By JOSEPH TINTLE
As a kid I often read sprawled across my bed on summer evenings, anything from Jack and the Beanstalk, to astronomy, to the encyclopedia, to sports. I’d fill my head with all sorts of facts and figures, anecdotes, oddball characters, inventors, murderers, whatever caught my fancy. By age 10, I thought I was a pretty good reader.
Then I met Andy Mullally.
Andy was the husband of my third-grade teacher, Camille Mullally, who I have written about on this blog. Andy and my father, Carmel, were good friends and each liked to read. They’d tackle all sorts of subjects but in the end, I’d give Andy the edge as the greater reader — by far. And so did my father.
In 1962, our family was over Andy’s house and he turned to my dad and me and said, “Want to see my book collection?” He had a glint in his eye and I could tell something was up.
Upstairs we went and when he opened the door to one of the bedrooms all I could see was title after title after title. But I had to turn my head sideways because the books did not rest on bookshelves. Instead Andy carefully piled them one on top of the other. Each time he read a book, he’d bring it to the bedroom and gently place it on top of whatever stack was currently building. He stopped when that stack reached the 12-foot ceiling. Then he’d start another stack and stop at 12 feet. This went on for years in that 15-by-12 foot room.
According to his wife, Camille, it was a continuation of a book collection that Andy had begun when he was six years old.
“Andy read everything,” said Camille. “History, ghost stories, boxing, baseball, politics, philosophy, psychology, science, film — you name it.”
The night he was showing my father and me his quirky bookroom, my father asked, “Andy, what if you want to look something up, how do you remove the book without creating the Domino Effect?”
“I don’t remove anything,” he said. “I have a photographic memory.”
But what if your son wants to read something?” my father said.
(Andy eventually dedicated another room for his thousands of books so his young son, Bill, could access a title without living in fear of bumping into a column of books and being crushed to death by literature’s greatest authors).
Wherever Andy went, he was the Pied Piper of general knowledge. All sorts of people gathered around him to discuss, well, anything. Even kids.
At Camp Coah, a Boy Scout camp on the Delaware Water Gap, a second class scout named Thomas Carasiti once asked Andy at lunch if he would tell a ghost story.
“Sure, but not now,” Andy said, adding ominously, “let’s wait until it’s dark.”
So at 9:30 on an August night, he gathered the members of Troop 53 of Fords, New Jersey, around a campfire and spun a story about a man who was traipsing through a forest looking for his brother somewhere in Europe. The man eventually arrived at a castle, explained his predicament, and gained entrance. The butler took the man’s coat and announced his presence to the owner who was seated at the head of the dining room table waiting to be served.
The owner motioned his guest inside and invited him to supper. The weary traveler sat down and they talked. Then a servant placed delectable dishes of food around the table. Later, the guest commented on the meal saying that the meat dish, in particular, was superb. At this point, one silver plate was still covered and the host asked his guest if he wouldn’t mind lifting the cover. As the guest did, he let out a scream. On the plate was the head of his brother.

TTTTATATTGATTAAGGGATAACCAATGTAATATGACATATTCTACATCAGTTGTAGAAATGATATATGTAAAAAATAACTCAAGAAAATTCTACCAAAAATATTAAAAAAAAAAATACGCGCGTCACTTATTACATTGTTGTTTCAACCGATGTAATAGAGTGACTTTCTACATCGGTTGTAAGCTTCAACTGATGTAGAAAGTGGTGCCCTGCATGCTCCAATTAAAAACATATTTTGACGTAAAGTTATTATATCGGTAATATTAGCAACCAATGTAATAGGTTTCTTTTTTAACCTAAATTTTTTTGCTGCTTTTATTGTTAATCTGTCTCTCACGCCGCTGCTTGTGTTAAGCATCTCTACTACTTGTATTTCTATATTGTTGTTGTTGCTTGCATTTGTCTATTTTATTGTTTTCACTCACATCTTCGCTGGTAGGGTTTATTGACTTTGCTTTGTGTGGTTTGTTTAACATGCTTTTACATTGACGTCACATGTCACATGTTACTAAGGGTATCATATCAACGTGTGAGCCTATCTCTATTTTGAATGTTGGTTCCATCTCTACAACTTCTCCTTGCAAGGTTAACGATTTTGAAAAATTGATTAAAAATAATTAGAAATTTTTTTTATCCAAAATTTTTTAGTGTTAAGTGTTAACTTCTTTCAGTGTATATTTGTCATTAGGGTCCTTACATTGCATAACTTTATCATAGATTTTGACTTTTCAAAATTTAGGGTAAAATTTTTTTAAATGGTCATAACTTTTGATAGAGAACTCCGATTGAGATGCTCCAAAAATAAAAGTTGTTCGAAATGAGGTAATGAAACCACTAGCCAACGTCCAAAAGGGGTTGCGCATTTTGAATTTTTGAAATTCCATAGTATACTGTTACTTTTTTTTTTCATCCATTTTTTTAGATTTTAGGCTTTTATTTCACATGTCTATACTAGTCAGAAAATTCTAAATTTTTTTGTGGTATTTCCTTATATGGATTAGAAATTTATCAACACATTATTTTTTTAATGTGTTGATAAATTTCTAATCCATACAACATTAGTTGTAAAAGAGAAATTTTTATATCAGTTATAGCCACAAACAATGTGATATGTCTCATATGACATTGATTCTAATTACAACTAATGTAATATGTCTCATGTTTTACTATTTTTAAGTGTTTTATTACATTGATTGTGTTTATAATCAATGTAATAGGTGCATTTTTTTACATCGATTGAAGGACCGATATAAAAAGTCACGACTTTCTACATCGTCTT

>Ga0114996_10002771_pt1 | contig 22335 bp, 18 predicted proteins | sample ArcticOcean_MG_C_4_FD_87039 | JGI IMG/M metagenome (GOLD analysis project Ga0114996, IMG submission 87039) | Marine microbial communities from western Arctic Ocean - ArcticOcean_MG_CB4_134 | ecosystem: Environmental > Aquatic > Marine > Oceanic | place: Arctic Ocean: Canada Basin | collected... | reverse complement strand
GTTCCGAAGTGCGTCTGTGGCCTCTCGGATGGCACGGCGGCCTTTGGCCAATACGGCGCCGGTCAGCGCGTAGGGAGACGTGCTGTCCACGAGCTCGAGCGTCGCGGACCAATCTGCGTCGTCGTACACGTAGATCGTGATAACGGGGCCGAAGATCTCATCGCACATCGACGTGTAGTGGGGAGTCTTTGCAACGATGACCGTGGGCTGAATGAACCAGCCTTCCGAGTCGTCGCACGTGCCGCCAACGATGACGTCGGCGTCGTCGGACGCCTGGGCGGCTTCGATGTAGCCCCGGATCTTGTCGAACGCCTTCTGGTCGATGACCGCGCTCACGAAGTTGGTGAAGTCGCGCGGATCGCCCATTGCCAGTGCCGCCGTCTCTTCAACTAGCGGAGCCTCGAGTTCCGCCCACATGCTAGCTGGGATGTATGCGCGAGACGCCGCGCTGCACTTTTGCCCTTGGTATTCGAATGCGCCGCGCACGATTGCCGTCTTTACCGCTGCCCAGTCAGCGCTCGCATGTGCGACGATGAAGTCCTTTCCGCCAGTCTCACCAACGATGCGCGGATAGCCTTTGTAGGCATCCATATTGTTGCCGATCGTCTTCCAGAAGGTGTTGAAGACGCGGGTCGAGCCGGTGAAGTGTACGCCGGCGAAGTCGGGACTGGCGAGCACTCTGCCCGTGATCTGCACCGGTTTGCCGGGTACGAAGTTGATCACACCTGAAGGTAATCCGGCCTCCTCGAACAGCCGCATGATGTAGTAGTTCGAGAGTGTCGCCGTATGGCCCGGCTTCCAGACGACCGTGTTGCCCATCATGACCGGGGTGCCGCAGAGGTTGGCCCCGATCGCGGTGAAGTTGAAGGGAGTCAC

I have no idea who wrote that story or how accurate my telling of it is after all these years. But of one thing I am certain: Andy’s dramatic reading that night sent chills down my spine and half the guys in the troop who often moaned and groaned when the scoutmaster shouted “Lights out” couldn’t wait to beat it back to their leantos and throw the covers over their heads.
The next day at the firing range Andy regaled us with stories about Billy the Kid, Wyatt Earp, and Bat Masterson. He could tell you all sorts of particulars about each man. By the way, did you know that Bat Masterson went on to become a sports editor in New York City? Well, I do, thanks to Andy Mullally.
Don’t get the impression Andy was some savant who rattled off facts and figures just to impress people. Not at all. He was the best of conversationalists because he listened to you, too. Even when I was a kid, he sat quietly as I told him about the great escape artist Harry Houdini and how he died with a punch to the gut in 1926. I’m sure Andy knew the story — and more — but he nodded assent as I spoke. And he didn’t try to top me either.
Years later we would meet every second Saturday in December at the St. Patrick’s Guard of Honor Luncheon at Mayfair Farms in West Orange, New Jersey. By then I was a sportswriter and Andy loved sports. Now it was Andy’s turn to ask me questions. He was an insightful boxing aficionado, but he wanted to learn the back story to every fight and every fighter I had covered. I now was able to fill him in on all sorts of information and — get this — he was hanging on to my every word as I had hung on to his so long ago.
So what did Andy get from all of his reading?
“Reading teaches you how to live your life,” he said. “And, remember, while it’s good to educate your mind, don’t forget to educate your heart.”
Fifty-two years later as I teach my English III classes, I’m often inspired by the tales Andy told me long ago, and I try to teach my students as if I’m telling them a story, and one that’s good for the heart as well as the mind. The little techniques Andy used to reel people in to whatever he was speaking about I now use to capture my students’ attention. And for that, I’ll always be grateful.
Andy Mullally died in 2005, and I’m certain that he’s in Heaven striking up his pipe and bending more than a few ears. He was a great man — and a great loss — to all who knew him.